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Forgiven but Not Forgotten


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About the Author

Ambrose Mong is assistant parish priest at St. Andrew's Church, Hong Kong and research associate at The Chinese University of Hong Kong. His recent publications include: A Tale of Two Theologians: Treatment of Third World Theologies (2017), A Better World is Possible: An Exploration of Western and Eastern Utopian Visions (2018), Power of Popular Piety: A Critical Examination (2019), and Sino-Vatican Relations: From Denunciation to Dialogue (2019).


"Examining the conflicts that have divided and even killed millions of people--in Nazi Germany, South Africa, Northern Ireland, Guatemala, El Salvador, and China--Mong shows that 'there can be no peace without justice and no justice without forgiveness.' . . . The past is not past; it must be remembered, not as it was, but as a promise of and power for a transformed future."--Peter C. Phan, Georgetown University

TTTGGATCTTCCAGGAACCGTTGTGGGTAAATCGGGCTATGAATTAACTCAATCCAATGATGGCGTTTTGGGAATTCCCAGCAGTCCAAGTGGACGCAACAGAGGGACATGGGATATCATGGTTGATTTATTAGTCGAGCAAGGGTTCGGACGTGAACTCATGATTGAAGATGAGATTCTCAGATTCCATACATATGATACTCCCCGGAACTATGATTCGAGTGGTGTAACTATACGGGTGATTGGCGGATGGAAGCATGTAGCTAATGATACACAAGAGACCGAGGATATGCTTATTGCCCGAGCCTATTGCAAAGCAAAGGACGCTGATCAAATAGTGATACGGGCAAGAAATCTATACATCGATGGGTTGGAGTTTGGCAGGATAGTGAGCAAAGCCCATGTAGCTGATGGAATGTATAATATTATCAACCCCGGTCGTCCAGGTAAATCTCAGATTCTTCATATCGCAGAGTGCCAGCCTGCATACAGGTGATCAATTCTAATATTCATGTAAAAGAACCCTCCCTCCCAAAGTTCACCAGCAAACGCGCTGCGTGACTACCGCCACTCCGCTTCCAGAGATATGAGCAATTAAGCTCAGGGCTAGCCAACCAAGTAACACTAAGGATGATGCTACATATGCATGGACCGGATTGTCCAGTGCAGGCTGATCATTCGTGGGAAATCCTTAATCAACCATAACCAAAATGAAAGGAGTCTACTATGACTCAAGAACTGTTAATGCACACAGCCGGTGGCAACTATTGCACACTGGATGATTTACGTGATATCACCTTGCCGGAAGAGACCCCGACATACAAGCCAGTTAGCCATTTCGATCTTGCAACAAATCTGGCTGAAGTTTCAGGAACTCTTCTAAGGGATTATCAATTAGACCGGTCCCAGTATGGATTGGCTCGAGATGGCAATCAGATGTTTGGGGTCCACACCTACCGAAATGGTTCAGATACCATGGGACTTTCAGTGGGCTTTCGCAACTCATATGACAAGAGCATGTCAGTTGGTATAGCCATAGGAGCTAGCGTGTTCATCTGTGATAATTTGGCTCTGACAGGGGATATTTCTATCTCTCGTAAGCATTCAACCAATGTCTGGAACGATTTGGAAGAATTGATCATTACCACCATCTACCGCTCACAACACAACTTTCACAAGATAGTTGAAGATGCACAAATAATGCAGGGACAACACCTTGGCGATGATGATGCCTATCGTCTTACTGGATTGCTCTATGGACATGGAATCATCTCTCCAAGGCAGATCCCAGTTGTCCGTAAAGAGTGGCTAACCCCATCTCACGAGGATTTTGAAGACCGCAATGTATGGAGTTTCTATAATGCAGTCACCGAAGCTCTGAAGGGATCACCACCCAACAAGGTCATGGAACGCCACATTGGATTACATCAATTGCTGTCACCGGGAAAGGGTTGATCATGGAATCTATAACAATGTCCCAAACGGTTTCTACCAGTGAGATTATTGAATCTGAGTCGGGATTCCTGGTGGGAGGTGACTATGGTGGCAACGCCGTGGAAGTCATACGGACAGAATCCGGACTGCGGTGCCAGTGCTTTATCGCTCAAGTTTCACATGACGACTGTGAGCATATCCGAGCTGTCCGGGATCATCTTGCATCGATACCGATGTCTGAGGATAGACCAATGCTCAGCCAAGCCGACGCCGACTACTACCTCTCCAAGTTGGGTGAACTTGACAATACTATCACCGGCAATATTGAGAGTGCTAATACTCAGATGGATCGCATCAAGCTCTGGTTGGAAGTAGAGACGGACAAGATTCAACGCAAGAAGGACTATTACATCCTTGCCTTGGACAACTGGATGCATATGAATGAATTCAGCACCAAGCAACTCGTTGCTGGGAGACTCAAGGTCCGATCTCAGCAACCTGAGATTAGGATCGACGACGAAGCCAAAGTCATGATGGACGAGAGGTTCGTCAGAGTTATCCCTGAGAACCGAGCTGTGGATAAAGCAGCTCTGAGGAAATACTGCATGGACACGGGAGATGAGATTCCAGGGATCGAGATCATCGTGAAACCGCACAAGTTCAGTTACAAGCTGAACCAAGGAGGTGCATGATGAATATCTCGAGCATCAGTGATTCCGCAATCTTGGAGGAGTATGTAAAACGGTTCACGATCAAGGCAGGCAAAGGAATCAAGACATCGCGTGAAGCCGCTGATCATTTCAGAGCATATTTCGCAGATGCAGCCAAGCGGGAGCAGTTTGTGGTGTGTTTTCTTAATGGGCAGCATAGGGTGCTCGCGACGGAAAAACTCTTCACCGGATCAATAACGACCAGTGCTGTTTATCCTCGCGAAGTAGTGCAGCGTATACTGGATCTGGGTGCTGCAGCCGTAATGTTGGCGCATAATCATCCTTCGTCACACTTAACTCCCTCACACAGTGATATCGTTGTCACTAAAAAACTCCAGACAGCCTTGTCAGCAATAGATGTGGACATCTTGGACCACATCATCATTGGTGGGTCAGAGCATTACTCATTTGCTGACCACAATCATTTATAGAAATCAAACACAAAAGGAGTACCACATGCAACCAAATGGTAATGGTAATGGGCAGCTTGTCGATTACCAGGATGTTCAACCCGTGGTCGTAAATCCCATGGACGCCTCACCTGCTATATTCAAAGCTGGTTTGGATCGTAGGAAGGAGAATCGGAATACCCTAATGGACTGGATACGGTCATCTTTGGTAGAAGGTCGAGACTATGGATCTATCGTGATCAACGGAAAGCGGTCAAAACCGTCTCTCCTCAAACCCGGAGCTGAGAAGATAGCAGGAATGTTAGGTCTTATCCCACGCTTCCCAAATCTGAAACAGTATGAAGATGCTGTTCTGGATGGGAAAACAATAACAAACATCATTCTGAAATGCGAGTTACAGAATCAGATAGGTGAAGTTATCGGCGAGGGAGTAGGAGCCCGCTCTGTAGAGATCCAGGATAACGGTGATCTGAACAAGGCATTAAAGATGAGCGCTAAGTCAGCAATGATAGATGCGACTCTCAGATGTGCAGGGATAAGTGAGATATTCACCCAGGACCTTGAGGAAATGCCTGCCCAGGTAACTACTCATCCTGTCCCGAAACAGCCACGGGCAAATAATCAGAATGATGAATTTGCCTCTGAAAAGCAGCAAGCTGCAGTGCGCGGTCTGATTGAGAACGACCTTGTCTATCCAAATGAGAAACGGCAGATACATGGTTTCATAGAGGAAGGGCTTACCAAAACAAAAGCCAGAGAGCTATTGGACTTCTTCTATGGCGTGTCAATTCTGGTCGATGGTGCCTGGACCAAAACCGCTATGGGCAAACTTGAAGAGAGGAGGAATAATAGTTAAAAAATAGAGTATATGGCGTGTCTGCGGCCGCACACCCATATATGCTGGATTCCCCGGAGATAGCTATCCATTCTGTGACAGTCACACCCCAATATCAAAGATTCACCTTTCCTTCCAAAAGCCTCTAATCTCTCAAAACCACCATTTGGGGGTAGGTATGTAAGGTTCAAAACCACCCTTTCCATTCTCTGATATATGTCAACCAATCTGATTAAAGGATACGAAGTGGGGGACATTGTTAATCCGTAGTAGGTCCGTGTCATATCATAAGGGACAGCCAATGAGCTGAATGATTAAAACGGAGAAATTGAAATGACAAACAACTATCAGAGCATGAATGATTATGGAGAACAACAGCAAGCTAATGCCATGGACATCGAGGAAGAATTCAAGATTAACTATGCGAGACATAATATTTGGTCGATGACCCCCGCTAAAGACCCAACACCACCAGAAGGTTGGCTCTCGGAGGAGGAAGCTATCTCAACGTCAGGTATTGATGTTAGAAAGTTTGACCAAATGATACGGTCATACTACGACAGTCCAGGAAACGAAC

"Inspired by the civil and human rights unrest in his home of Hong Kong, and realizing the eventual need for true reconciliation there, Ambrose Mong has written this thoughtful and often moving book. . . . Central to Mong's thinking is that memory is the key to lasting reconciliation. We forgive, but we cannot--we must not--forget."--Stephen Bevans, SVD, Catholic Theological Union, Chicago
"Forgiving does not involve forgetting. To forget is to repeat our mistakes. Mong has given us an excellent book of practical theology that is thought-provoking and challenging. . . . His book can inspire us to become peacemakers in conflict situations everywhere."--Michael Amaladoss, SJ, Institute of Dialogue with Cultures and Religions, Loyola College, India
"Framed by events taking place in present-day Hong Kong, Ambrose Mong explores issues of forgiveness and reconciliation in a wide range of countries that have experienced devastating conflict, including genocide, in modern times. He alerts us to the complexity of economic, political, and socio-cultural issues involved. At the same time, he acknowledges the existential hope that may be found through traditional and cultural values, truth-telling, and the promotion of peace through justice, leading to personal liberation and social transformation."--Patricia Madigan OP, Centre for Interfaith Ministry Education and Research, Australia

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